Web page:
The Recovery Model to choose depends on what sort of DR is in place (if there is any!!). Obviously log shipping and replication type strategies require the logs and so rule out the simple recovery model. If using SAN replication then simple is the way to go. 

    As usual - it depends ......

    Have fun

    Graham 
    Tuesday, June 2, 2009 6:46 AM
    Moderator
  • Continuing on, how about Index Rebuilds and Statistics updates?    Do we need to schedule these in on the weekends to maintain DB performance?
    Tuesday, June 2, 2009 3:41 PM
  • Yeah, I'm wondering about the index rebuilds and such also. I remember in one of the classes that the app takes care of creating and dropping it's own partitions, so maybe it does it's own reindexing as well? And I see that SQL Server only supports table partitions in Enterprise Edition. So I'm assuming that SCOM does something like create multiple tables and then puts a view on top of them? Is SCOM headed towards using Enterprise Edition for table partitioning? If so, will we need to expect a SKU upgrade in a future release?
    Tuesday, June 2, 2009 4:54 PM
  • There are rules that run daily on the OpsDB to handle switching the partitions for Events / Performance, grooming out old data, Rebuild/ReIndexing, and updating statistics.  We look at things like index fragmentation to determine if we need to update the indexes or not.  You should not need to do any such maintenence for either the OpsMgr database or the OpsMgr Data warehouse.
    Michael Pearson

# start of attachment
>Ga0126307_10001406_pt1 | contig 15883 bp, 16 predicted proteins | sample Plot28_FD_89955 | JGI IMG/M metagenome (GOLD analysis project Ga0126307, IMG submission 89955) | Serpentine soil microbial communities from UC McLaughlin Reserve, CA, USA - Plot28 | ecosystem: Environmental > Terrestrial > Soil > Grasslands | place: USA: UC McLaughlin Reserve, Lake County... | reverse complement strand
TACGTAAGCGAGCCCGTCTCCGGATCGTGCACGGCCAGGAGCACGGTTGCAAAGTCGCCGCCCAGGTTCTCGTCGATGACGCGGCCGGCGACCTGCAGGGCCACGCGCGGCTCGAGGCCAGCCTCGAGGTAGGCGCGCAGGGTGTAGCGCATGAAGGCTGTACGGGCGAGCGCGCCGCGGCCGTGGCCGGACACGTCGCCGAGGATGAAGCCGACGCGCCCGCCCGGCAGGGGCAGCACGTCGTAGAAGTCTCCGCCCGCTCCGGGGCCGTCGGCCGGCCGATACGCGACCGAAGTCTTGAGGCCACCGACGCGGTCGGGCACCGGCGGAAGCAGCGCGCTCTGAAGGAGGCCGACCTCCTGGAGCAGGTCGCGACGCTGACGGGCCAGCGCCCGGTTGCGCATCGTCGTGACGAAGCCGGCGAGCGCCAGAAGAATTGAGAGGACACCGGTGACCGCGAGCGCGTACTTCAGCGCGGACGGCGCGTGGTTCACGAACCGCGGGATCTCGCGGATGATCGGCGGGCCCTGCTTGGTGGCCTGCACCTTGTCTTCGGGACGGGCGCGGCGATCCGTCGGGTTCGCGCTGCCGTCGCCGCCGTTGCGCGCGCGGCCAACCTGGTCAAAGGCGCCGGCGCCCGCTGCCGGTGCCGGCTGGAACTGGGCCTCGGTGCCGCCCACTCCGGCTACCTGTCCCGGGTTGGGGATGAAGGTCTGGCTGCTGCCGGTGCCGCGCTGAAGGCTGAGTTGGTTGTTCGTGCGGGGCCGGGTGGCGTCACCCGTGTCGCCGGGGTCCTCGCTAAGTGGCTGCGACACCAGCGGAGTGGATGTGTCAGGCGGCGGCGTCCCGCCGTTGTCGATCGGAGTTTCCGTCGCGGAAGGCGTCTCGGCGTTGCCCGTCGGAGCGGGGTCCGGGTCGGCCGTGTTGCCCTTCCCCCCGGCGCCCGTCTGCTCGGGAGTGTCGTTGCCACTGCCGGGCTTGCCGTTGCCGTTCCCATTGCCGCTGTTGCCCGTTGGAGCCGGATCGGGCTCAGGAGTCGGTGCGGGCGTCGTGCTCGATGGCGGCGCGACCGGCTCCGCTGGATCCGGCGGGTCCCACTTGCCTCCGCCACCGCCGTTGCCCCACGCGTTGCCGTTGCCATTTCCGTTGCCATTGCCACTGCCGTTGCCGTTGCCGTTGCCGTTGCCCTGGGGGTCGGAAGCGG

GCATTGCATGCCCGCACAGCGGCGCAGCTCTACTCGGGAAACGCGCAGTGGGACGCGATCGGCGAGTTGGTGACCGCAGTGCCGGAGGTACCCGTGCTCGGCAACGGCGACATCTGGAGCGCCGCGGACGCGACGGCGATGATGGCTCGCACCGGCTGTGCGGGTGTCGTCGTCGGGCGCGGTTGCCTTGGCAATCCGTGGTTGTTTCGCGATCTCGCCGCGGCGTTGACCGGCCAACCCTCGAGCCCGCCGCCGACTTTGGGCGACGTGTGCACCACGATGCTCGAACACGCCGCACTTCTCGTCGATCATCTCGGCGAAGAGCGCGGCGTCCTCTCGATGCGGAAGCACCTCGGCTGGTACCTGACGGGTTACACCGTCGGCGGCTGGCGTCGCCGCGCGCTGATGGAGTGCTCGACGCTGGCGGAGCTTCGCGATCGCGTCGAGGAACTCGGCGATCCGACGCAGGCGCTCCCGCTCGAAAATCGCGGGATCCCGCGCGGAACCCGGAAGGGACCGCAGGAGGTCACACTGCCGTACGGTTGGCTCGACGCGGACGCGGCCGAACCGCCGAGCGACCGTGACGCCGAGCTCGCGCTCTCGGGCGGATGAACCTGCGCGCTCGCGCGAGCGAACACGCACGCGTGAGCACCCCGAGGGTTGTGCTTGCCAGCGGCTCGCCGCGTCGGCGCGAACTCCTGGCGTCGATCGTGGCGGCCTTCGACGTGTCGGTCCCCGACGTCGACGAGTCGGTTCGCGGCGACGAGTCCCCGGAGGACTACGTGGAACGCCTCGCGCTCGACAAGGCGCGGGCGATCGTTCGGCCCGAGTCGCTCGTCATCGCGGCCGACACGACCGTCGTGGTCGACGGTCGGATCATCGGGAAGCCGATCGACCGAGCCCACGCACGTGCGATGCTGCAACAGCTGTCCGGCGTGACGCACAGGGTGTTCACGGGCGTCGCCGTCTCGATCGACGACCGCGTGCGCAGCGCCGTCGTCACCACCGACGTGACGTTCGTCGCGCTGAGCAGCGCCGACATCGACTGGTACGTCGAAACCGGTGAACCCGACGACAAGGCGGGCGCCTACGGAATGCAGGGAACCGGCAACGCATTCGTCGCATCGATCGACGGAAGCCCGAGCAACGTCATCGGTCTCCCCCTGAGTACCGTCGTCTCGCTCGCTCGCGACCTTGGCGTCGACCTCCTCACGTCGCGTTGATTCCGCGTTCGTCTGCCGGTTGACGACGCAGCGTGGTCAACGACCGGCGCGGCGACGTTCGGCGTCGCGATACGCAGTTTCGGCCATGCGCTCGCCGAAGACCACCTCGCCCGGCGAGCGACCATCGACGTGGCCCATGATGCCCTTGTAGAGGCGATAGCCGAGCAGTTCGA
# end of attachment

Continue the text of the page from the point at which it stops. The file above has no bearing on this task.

OpsMgr Performance Test Team

    This posting is provided "AS IS" with no warranties, and confers no rights. Use of attachments are subject to the terms specified at http://www.microsoft.com/info/cpyright.htm
    Wednesday, June 3, 2009 1:09 AM
  • Hi Kevin

    I would actually take the opposite approach on the autogrow - always disabling it, though for the very same reason that you give for enabling. In my view if a customer cannot monitor it properly then I'd prefer OpsMgr to do it. And by enabling autogrow, OpsMgr won't monitor the size. I wouldn't see autogrow as an insurance policy ... unless people read the small print (which you do mention - limit autogrow and have big chunks of growth). The other problem with autogrow is that you cannot specify when (what time of day) to do the growth.

    The Recovery Model to choose depends on what sort of DR is in place (if there is any!!). Obviously log shipping and replication type strategies require the logs and so rule out the simple recovery model. If using SAN replication then simple is the way to go. 

    As usual - it depends ......

    Have fun

    Graham 

    Graham - you make good points.  I just want to clarify one statement.

    The OpsDB free space IS monitored - even if Auto-Grow is enabled.

    The SQL MP's do not monitor free space on databases with autogrow.  However - the OpsDB is special.  There is a specific monitor for this - targeted at "System Center Operational Database Watcher" class.  This monitor will alert on the OpsDB as a warning at 40% free space, and a critical at 20% free space.  This monitor is not like the SQL MP - it will trigger regardless of the autogrow setting.

    Therefore - you get the same level of monitoring for the opsDB whether you set autogrow enabled or no.  It often just comes down to the preference of the SQL team or SCOM team that is responsible for the OpsDB.  I agree with you - it is a bad idea to rely on autogrow.  But at the same time - anything that buys you some time, still alerts, and keeps an outage (potentially) from occurring is a good thing, in my mind.